Introduction Obesity-associated insulin resistance is related to adipose tissue inflammation, characterized by macrophage infiltration and altered adipose tissue remodeling, including adipocyte hypertrophy ( Weisberg et al . 2003 , Xu et al
AnneMarie Gagnon, Charlie Foster, Anne Landry, and Alexander Sorisky
Marina C Muñoz, Jorge F Giani, Marcos A Mayer, Jorge E Toblli, Daniel Turyn, and Fernando P Dominici
of additional serine kinases cannot be ruled out. Obesity and insulin resistance are closely associated with a state of chronic low-grade inflammation characterized by abnormal cytokine production and macrophage infiltration into adipose tissue
J. A. P. Da Silva, S. H. Peers, M. Perretti, and D. A. Willoughby
The influence of gender and sex hormones upon both the hypothalamic-pituitary-adrenal (HPA) axis and the immune and inflammatory responses is well recognized, but it is not clear to what extent the two effects are interdependent. We have investigated this interaction using a chronic inflammation model. Corticosterone levels were measured in mature BALB/c male and female mice, which were intact, sham-operated or gonadectomized. No significant differences were found between groups in baseline corticosterone, but systemic inflammation (cotton-induced granulomas) resulted in stimulation of the HPA axis in a reproducible pattern. Corticosterone levels were higher in sham-operated females than in males, but gonadectomy had opposing effects in the two genders, resulting in reduced levels in females but significantly increased levels in males. A similar pattern emerged after stimulation by ether exposure or injection of interleukin-1β. In the chronic inflammatory model, replacement of ovariectomized females with physiological levels of progesterone restored a response similar to that of intact females. Physiological levels of 5α-dihydrotestosterone prevented the increase in corticosterone levels caused by castration in males and also resulted in reduced corticosterone levels in sham-operated females. Oestradiol treatment did not affect corticosterone levels. Release of interleukin-1 by peritoneal macrophages from intact and gonadectomized mice with chronic inflammation followed a similar pattern, females releasing more than males. These data suggest a complex inter-relationship between sex steroids, inflammatory stimuli and the HPA axis, such that females have a greater tendency than males to generate activating signals and in addition have a greater sensitivity to such factors.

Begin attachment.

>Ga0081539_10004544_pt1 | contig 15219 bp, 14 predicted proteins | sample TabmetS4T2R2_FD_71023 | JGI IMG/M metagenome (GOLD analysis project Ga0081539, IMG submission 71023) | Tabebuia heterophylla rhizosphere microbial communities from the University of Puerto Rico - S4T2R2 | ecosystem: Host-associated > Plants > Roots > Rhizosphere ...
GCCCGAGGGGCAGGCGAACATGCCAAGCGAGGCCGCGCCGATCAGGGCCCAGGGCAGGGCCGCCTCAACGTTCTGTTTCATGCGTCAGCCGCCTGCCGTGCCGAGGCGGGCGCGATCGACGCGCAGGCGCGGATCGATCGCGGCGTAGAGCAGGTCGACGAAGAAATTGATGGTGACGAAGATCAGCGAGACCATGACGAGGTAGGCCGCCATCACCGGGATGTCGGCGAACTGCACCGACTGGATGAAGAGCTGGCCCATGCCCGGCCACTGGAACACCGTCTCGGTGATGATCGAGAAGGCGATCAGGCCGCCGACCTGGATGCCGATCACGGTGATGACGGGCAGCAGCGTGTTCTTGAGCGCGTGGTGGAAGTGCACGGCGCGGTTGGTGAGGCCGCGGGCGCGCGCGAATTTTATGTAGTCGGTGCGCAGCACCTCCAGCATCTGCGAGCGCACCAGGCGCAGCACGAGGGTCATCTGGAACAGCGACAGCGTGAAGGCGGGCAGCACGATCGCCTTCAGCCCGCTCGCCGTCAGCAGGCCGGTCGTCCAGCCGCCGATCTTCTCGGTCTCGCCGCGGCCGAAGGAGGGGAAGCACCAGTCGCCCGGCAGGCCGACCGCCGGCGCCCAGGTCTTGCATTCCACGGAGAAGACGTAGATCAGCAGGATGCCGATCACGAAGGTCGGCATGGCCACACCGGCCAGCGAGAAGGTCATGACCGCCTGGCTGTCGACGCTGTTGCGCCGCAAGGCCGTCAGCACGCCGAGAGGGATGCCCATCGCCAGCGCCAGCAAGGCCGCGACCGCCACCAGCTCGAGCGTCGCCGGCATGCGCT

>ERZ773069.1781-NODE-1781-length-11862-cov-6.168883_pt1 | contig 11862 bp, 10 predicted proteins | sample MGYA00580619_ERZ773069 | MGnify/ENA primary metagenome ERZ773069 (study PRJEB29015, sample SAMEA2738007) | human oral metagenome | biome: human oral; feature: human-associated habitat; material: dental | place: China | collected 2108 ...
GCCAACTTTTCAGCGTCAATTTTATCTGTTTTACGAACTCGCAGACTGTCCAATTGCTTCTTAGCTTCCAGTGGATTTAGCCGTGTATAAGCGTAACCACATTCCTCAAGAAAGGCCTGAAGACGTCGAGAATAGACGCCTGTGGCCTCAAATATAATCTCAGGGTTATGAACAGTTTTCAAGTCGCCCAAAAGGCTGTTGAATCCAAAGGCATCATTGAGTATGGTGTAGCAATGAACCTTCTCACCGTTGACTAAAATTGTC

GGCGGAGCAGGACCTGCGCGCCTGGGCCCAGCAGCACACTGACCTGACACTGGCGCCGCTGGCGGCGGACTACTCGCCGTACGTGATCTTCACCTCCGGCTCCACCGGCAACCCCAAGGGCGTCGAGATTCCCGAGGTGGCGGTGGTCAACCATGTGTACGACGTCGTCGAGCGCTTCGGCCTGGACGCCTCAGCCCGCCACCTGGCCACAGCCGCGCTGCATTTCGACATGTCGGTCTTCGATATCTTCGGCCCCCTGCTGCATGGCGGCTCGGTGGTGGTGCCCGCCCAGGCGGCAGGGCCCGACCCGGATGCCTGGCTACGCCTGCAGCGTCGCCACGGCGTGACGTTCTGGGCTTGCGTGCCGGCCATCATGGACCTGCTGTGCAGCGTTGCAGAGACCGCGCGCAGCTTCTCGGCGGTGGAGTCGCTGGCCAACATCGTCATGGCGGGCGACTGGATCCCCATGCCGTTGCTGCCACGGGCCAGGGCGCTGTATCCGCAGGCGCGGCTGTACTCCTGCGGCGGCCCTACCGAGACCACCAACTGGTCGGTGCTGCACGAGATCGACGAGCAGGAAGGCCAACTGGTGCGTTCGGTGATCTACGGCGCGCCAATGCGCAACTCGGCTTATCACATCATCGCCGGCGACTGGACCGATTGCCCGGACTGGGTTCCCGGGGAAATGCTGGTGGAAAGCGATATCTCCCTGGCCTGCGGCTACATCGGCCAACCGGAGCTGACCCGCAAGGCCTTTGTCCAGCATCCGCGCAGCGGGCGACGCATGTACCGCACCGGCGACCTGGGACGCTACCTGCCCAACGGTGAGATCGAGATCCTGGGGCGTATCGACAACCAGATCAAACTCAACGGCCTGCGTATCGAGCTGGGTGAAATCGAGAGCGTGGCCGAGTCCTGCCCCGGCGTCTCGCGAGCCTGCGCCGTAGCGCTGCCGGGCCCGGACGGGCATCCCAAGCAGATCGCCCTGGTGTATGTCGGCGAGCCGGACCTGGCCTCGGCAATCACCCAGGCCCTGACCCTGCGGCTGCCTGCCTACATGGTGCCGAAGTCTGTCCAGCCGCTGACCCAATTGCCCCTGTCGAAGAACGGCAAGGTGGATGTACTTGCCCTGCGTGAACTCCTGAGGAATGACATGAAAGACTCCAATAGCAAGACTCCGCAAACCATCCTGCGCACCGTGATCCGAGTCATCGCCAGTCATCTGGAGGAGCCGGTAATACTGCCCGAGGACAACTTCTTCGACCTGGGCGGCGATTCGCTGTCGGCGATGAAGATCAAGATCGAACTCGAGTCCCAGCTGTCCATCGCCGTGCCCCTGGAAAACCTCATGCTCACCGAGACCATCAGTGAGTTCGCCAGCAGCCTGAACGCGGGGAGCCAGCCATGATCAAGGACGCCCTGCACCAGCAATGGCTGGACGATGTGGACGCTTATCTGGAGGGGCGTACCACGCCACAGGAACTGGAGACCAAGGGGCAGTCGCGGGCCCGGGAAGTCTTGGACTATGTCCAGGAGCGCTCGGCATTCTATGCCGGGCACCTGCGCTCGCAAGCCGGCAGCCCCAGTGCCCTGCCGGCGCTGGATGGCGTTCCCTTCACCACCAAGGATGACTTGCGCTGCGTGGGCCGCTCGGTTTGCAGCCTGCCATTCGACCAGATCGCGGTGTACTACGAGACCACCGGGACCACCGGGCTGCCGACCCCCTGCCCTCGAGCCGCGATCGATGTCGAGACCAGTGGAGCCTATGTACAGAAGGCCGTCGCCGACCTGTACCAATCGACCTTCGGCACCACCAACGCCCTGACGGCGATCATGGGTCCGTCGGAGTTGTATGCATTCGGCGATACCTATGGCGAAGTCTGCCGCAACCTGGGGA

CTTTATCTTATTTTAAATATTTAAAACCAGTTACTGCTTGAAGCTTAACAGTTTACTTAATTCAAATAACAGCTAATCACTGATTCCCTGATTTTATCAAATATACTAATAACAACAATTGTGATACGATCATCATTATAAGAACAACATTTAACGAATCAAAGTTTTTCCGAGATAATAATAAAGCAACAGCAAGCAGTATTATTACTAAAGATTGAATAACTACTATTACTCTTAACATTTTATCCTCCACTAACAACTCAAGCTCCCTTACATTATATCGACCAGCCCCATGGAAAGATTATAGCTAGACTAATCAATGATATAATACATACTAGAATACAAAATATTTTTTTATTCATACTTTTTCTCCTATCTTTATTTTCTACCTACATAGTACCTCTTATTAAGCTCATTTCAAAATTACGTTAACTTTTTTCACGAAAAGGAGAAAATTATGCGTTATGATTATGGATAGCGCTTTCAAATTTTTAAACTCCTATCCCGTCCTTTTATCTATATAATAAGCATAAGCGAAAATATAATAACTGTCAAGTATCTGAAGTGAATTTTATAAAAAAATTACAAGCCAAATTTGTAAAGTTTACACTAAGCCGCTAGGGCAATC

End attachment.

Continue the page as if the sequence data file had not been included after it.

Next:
Journal of Endocrinology (1993) 136, 389–397
Vimal Selvaraj and Lan N Tu